In common with many other young girls I desperately wanted to be a ballet dancer.
My father loved the music of Tchaikovsky and I had grown up listening to the beautiful sounds of Swan Lake and The Nutcracker Suite, but really all I knew about ballet was learned from the books by Lorna Hill about Sadler’s Wells which were very popular during the 1950s.
Lorna Hill wrote the Dream of Sadler’s Wells series after her daughter left home to become a ballet student at the Sadler’s Wells Ballet School in London. There were to be 14 books about ballet students, in addition to other popular series like The Vicarage Children, Dancing Peel and Patience. She wrote 40 books in all before she died in 1991.
I wasn’t alone in my never-to-be realised ambitions. There were scores of dancing schools in Sheffield throughout the 1950s and 1960s, many more than today.
After much persuading, bearing in mind that I certainly didn’t look as if I was ever going to be a prima ballerina, my mother agreed that I could attend the Fayre Daviso School of Dance which was in a large detached house on Barnsley Road in Sheffield and which I dutifully attended for a few Saturday mornings until the enthusiasm worn off.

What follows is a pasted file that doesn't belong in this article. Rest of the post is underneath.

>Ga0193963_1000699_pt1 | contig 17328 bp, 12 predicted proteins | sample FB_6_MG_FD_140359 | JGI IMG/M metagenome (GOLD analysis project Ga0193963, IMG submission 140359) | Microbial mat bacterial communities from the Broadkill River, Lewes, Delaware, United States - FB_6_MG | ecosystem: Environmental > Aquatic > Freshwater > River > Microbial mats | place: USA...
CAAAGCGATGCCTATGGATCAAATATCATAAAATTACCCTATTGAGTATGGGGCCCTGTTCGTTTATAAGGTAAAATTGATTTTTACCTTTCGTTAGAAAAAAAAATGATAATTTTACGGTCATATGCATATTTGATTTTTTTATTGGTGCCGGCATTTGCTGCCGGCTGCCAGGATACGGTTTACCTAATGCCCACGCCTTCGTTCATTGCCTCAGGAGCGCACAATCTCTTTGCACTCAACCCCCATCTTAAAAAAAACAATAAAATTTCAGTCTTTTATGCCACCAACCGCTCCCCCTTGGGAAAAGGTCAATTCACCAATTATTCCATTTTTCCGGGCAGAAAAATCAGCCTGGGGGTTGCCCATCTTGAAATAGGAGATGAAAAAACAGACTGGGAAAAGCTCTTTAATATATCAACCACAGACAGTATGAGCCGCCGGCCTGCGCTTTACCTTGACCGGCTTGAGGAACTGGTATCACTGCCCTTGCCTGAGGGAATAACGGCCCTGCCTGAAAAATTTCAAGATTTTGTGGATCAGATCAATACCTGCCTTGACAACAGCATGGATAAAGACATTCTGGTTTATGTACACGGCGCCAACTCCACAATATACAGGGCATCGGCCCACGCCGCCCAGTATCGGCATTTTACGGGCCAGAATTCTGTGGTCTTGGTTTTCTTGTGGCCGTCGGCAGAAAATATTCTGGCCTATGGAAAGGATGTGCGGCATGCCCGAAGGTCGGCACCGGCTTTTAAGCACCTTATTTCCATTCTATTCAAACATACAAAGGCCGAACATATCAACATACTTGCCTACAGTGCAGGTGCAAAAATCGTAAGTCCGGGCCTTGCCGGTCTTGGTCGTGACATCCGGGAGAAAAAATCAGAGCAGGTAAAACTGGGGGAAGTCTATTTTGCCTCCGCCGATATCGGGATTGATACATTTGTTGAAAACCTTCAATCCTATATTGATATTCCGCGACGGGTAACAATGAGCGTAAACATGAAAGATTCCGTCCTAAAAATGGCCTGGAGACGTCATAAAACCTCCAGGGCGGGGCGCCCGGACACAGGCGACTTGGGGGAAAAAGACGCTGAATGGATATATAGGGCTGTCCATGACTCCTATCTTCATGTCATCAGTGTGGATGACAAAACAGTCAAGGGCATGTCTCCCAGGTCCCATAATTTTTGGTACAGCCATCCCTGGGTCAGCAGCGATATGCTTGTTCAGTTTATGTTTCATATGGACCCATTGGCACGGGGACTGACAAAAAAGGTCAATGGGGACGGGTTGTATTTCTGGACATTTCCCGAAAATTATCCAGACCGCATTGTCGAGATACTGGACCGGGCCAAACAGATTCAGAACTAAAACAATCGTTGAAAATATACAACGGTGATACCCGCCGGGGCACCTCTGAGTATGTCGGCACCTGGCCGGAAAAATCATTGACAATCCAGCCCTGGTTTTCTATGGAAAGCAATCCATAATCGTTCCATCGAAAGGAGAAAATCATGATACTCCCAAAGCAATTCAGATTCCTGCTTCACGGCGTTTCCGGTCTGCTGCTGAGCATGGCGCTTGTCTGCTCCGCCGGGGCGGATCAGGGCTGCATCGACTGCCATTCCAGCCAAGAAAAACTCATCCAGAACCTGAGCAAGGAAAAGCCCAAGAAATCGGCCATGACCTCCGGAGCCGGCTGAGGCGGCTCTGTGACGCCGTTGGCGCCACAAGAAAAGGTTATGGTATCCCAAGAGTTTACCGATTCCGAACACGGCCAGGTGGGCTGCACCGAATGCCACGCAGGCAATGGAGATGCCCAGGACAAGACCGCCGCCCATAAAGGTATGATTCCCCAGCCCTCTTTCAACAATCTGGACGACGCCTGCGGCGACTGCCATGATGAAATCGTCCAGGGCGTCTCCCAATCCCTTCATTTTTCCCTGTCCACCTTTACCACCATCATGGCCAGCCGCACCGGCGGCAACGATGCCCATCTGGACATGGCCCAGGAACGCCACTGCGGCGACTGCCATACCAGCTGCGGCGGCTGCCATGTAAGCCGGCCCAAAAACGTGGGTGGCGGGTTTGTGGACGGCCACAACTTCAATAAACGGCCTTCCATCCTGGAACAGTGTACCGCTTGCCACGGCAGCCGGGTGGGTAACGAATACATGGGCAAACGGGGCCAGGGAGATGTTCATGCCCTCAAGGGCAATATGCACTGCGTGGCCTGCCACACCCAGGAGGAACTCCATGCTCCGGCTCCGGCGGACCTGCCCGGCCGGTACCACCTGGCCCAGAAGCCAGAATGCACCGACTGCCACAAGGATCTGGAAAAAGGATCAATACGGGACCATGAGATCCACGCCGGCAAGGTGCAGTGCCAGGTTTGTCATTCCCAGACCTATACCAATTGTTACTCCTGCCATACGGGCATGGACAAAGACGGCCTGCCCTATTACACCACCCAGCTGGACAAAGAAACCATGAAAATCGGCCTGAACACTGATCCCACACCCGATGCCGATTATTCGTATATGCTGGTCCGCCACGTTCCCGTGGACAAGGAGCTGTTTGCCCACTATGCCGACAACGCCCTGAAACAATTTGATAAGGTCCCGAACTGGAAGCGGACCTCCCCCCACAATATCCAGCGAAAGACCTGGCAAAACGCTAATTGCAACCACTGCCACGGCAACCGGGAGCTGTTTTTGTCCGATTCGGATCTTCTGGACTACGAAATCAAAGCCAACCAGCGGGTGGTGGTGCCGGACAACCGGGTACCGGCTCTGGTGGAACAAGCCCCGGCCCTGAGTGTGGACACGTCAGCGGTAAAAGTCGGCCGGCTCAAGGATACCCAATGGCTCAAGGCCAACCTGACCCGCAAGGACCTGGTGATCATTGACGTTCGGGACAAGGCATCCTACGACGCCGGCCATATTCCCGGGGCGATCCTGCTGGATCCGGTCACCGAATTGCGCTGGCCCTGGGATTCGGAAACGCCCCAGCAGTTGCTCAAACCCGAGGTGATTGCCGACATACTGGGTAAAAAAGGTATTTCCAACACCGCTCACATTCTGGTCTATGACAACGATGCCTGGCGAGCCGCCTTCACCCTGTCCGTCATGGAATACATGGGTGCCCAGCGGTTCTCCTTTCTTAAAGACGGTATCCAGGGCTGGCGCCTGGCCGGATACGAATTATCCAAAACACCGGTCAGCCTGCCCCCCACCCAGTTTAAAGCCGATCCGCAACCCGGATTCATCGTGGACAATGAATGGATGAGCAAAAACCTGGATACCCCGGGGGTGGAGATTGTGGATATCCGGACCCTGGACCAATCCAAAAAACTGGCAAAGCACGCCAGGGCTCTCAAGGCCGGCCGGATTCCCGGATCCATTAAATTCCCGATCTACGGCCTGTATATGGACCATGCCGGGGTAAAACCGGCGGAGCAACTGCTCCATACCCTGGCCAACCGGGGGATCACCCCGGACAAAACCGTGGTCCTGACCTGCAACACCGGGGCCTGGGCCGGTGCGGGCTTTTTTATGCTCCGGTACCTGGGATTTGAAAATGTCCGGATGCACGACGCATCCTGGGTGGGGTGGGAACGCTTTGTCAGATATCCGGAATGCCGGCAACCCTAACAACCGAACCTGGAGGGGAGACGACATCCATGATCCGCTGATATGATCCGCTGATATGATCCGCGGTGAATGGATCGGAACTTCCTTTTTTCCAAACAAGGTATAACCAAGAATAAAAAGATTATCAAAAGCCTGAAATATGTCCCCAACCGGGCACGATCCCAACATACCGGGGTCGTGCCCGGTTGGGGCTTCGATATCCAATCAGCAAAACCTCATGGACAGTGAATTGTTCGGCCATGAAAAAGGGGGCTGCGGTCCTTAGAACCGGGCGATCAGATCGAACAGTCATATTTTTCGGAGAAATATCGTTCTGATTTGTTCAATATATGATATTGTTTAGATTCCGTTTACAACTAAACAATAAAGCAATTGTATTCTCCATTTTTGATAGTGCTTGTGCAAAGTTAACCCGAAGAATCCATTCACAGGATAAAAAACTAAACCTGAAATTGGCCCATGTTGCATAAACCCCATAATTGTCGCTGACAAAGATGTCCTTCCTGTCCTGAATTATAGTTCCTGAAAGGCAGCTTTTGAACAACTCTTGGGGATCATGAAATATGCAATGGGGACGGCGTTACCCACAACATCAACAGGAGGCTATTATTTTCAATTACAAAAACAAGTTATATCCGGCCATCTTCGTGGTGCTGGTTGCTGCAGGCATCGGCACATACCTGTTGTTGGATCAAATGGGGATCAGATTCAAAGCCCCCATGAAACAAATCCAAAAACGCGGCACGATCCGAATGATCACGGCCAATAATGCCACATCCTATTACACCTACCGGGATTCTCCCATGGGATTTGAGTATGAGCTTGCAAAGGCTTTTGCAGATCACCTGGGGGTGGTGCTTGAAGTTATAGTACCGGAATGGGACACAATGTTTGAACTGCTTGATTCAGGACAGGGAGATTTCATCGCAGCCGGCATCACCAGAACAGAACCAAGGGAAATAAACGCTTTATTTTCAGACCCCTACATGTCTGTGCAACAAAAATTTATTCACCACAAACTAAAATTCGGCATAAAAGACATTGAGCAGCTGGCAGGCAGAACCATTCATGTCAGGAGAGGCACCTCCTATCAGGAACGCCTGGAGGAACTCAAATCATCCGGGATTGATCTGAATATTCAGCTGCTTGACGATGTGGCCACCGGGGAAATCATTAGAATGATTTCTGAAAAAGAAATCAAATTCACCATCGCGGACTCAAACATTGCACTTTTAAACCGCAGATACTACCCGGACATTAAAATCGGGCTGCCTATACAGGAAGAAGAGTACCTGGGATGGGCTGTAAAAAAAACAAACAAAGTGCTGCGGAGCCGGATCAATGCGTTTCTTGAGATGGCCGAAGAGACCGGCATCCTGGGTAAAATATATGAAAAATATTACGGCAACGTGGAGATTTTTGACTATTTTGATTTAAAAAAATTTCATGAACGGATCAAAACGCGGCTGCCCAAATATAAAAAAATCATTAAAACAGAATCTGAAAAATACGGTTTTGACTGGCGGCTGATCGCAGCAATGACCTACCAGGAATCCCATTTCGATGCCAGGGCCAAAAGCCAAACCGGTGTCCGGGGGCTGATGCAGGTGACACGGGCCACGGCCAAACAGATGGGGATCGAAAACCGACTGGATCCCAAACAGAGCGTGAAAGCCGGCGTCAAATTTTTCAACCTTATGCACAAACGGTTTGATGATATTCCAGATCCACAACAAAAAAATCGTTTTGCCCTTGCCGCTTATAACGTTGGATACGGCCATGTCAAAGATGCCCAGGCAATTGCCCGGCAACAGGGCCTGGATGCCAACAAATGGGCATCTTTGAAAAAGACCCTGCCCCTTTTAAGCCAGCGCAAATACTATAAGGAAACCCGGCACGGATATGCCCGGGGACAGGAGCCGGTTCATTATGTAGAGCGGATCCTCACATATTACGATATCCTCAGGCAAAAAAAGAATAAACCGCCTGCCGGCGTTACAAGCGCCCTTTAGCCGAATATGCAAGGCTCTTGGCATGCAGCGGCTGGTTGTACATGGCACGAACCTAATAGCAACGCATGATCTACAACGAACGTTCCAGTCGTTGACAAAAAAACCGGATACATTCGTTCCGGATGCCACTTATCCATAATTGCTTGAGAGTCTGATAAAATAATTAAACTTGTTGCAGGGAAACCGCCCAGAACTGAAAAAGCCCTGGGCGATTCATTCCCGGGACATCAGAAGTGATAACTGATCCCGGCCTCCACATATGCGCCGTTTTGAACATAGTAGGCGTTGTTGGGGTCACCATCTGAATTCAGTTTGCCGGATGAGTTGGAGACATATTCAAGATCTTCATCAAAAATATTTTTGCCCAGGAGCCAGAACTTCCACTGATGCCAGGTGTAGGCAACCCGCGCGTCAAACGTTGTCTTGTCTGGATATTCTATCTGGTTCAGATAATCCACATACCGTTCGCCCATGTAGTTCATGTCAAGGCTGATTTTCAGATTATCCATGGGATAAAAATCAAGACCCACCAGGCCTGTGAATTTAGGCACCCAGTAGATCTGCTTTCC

I found out in later years that it was actually a very interesting school of dance indeed.
The Fayre part was a lady called Zena Fairbotham who adapted her name for theatrical purposes as she had belonged to the Tiller Girls. She was quite intriguing looking, being masculine in speech and in dress. She looked like the television personality of the day, Nancy Spain. Her hair was cropped and she wore men’s suits.
Her ‘significant other’ was called Ninette Daviso. She was small, dark and feminine. She had been born in Portugal in 1908, the daughter of a circus performer called Hercules Daviso and on coming to live in England with her two brothers some time before the Second World War, was naturalised and changed her name from Marie Antoinette to Ninette.
Her family and friends called her Netta. Her dancing school opened around 1945.
The school also taught ballroom dancing and, strangely enough, had PE classes; Ninette also became the dancing mistress of the Ellesmere Operatic Society, then situated in Ellesmere Community Centre, before moving to their present home at the Montgomery Theatre in 1973.
Other dancing schools in Sheffield at that time included Marjorie Fields, Collinson’s and Edith Hirst.
The Constance Grant School of Dance, started more than 90 years ago, lost its Miss Judy a year or so ago, when Judy Sylvester, the daughter of the founder and who had taken over the reins in the 1950s, sadly died. However, the famous name lives on with her two daughters Karen and Tracie continuing the tradition of teaching young people to dance.